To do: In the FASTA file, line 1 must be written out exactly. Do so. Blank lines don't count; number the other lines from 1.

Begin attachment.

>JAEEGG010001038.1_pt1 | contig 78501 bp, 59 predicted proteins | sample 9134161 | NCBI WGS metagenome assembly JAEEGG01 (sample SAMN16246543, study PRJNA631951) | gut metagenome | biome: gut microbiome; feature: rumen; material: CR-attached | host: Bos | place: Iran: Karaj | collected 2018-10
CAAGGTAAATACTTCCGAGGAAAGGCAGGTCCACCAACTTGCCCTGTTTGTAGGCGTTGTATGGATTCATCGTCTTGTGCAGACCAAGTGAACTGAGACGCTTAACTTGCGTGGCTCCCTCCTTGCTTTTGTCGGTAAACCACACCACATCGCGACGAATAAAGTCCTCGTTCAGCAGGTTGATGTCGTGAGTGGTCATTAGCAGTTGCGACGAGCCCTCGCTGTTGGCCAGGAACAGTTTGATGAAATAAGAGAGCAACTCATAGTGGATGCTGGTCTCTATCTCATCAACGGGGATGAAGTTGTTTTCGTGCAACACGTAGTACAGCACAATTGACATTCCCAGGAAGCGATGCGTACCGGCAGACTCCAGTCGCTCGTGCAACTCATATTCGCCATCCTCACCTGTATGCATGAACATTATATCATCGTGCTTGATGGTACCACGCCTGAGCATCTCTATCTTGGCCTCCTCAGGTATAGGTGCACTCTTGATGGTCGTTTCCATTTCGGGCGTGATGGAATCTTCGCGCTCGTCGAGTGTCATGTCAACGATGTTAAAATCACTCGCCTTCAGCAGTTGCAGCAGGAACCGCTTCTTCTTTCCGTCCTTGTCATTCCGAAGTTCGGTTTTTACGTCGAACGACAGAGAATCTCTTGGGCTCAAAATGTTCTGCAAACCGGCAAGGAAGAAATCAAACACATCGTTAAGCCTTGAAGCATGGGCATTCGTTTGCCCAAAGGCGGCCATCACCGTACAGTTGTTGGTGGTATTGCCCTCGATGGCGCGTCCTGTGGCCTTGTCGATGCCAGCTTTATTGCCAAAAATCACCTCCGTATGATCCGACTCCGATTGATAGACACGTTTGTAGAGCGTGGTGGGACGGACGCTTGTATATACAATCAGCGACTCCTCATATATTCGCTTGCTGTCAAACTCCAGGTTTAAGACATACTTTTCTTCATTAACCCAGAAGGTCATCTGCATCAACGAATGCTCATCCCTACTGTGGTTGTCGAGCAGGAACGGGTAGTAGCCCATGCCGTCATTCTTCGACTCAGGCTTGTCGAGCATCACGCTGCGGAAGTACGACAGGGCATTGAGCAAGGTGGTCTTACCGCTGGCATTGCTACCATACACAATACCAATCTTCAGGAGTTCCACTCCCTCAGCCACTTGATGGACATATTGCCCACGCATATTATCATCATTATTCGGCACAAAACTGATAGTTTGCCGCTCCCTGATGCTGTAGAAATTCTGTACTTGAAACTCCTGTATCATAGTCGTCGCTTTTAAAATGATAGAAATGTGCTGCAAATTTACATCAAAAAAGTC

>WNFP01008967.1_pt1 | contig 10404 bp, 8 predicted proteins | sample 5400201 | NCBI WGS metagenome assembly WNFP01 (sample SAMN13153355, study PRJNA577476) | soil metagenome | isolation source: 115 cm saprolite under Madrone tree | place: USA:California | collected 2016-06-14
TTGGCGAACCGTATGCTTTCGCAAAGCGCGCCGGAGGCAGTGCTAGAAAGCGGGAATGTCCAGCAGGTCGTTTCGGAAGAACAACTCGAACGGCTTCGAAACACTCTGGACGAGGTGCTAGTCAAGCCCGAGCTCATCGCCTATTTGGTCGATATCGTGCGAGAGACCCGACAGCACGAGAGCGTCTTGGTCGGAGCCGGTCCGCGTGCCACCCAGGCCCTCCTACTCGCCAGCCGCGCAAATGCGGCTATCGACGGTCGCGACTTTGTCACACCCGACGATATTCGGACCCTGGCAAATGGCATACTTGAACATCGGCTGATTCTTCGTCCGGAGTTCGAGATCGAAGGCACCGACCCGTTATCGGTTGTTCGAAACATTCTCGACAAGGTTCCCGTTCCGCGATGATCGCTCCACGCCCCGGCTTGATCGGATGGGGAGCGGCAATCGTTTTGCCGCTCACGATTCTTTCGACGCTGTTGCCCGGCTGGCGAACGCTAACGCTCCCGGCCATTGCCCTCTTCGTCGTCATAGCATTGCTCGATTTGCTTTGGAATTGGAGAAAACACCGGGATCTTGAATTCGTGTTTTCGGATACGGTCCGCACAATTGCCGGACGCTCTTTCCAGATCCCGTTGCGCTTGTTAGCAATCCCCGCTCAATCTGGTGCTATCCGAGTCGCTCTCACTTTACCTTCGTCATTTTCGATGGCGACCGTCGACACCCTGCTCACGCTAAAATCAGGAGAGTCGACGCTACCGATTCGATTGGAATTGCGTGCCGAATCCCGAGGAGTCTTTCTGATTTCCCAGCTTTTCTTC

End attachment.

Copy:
>JAEEGG010001038.1_pt1 | contig 78501 bp, 59 predicted proteins | sample 9134161 | NCBI WGS metagenome assembly JAEEGG01 (sample SAMN16246543, study PRJNA631951) | gut metagenome | biome: gut microbiome; feature: rumen; material: CR-attached | host: Bos | place: Iran: Karaj | collected 2018-10